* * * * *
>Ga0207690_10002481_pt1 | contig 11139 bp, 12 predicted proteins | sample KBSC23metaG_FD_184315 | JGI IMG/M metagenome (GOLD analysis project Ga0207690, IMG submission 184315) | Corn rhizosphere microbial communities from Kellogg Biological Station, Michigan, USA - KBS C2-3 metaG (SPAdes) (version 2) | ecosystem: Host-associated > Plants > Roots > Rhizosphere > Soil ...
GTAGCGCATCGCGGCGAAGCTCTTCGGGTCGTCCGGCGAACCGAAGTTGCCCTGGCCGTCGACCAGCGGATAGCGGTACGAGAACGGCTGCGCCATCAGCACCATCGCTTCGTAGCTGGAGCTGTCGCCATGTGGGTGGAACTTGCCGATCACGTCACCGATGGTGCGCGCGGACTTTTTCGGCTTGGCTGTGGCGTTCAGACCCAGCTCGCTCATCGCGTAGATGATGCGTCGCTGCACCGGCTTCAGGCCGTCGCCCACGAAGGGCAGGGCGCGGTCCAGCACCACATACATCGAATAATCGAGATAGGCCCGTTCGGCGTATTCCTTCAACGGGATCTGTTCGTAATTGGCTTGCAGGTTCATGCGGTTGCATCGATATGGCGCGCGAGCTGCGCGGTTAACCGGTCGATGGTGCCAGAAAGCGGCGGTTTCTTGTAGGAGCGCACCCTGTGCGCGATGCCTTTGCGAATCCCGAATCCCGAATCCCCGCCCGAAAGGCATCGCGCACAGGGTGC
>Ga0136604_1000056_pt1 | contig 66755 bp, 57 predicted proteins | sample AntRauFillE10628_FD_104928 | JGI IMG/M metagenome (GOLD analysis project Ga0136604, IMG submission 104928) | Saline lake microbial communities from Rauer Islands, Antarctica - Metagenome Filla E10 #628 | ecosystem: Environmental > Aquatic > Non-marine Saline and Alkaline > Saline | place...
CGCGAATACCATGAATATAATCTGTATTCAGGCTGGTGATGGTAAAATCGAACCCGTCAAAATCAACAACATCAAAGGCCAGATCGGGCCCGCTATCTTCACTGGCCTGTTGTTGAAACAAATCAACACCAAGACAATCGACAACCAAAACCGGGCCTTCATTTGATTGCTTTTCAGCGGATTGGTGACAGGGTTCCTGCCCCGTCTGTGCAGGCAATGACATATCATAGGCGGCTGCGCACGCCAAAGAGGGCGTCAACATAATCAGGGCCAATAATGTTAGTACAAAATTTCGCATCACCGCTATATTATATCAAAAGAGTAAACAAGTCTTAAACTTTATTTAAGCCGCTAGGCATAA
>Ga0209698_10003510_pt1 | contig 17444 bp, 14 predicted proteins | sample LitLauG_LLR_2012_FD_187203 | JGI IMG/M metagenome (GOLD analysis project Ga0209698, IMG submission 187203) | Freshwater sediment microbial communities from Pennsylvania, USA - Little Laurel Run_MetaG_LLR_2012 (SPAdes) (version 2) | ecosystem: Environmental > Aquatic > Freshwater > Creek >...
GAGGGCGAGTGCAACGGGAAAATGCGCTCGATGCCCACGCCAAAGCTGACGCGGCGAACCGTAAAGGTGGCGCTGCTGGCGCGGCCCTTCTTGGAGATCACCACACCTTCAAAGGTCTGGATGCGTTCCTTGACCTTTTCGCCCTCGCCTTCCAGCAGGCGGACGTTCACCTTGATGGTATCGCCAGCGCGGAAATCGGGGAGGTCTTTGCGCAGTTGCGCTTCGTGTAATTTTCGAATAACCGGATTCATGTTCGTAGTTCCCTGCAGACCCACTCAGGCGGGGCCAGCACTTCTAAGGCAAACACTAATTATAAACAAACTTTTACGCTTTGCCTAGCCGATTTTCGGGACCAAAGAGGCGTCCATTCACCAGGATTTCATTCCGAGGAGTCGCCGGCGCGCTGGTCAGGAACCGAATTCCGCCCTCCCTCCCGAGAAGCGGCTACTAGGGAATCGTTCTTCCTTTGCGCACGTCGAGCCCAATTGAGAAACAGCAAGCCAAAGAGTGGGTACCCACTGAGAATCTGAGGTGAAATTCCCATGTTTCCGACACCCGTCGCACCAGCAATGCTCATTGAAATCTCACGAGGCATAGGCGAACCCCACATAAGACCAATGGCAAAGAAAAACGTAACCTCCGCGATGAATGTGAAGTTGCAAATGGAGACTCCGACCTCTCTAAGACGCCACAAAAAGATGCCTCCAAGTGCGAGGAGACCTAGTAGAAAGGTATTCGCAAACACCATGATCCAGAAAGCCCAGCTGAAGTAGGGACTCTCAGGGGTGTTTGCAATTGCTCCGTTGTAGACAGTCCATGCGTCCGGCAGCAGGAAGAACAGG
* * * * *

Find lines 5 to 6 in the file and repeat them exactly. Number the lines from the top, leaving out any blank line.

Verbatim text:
>Ga0209698_10003510_pt1 | contig 17444 bp, 14 predicted proteins | sample LitLauG_LLR_2012_FD_187203 | JGI IMG/M metagenome (GOLD analysis project Ga0209698, IMG submission 187203) | Freshwater sediment microbial communities from Pennsylvania, USA - Little Laurel Run_MetaG_LLR_2012 (SPAdes) (version 2) | ecosystem: Environmental > Aquatic > Freshwater > Creek >...
GAGGGCGAGTGCAACGGGAAAATGCGCTCGATGCCCACGCCAAAGCTGACGCGGCGAACCGTAAAGGTGGCGCTGCTGGCGCGGCCCTTCTTGGAGATCACCACACCTTCAAAGGTCTGGATGCGTTCCTTGACCTTTTCGCCCTCGCCTTCCAGCAGGCGGACGTTCACCTTGATGGTATCGCCAGCGCGGAAATCGGGGAGGTCTTTGCGCAGTTGCGCTTCGTGTAATTTTCGAATAACCGGATTCATGTTCGTAGTTCCCTGCAGACCCACTCAGGCGGGGCCAGCACTTCTAAGGCAAACACTAATTATAAACAAACTTTTACGCTTTGCCTAGCCGATTTTCGGGACCAAAGAGGCGTCCATTCACCAGGATTTCATTCCGAGGAGTCGCCGGCGCGCTGGTCAGGAACCGAATTCCGCCCTCCCTCCCGAGAAGCGGCTACTAGGGAATCGTTCTTCCTTTGCGCACGTCGAGCCCAATTGAGAAACAGCAAGCCAAAGAGTGGGTACCCACTGAGAATCTGAGGTGAAATTCCCATGTTTCCGACACCCGTCGCACCAGCAATGCTCATTGAAATCTCACGAGGCATAGGCGAACCCCACATAAGACCAATGGCAAAGAAAAACGTAACCTCCGCGATGAATGTGAAGTTGCAAATGGAGACTCCGACCTCTCTAAGACGCCACAAAAAGATGCCTCCAAGTGCGAGGAGACCTAGTAGAAAGGTATTCGCAAACACCATGATCCAGAAAGCCCAGCTGAAGTAGGGACTCTCAGGGGTGTTTGCAATTGCTCCGTTGTAGACAGTCCATGCGTCCGGCAGCAGGAAGAACAGG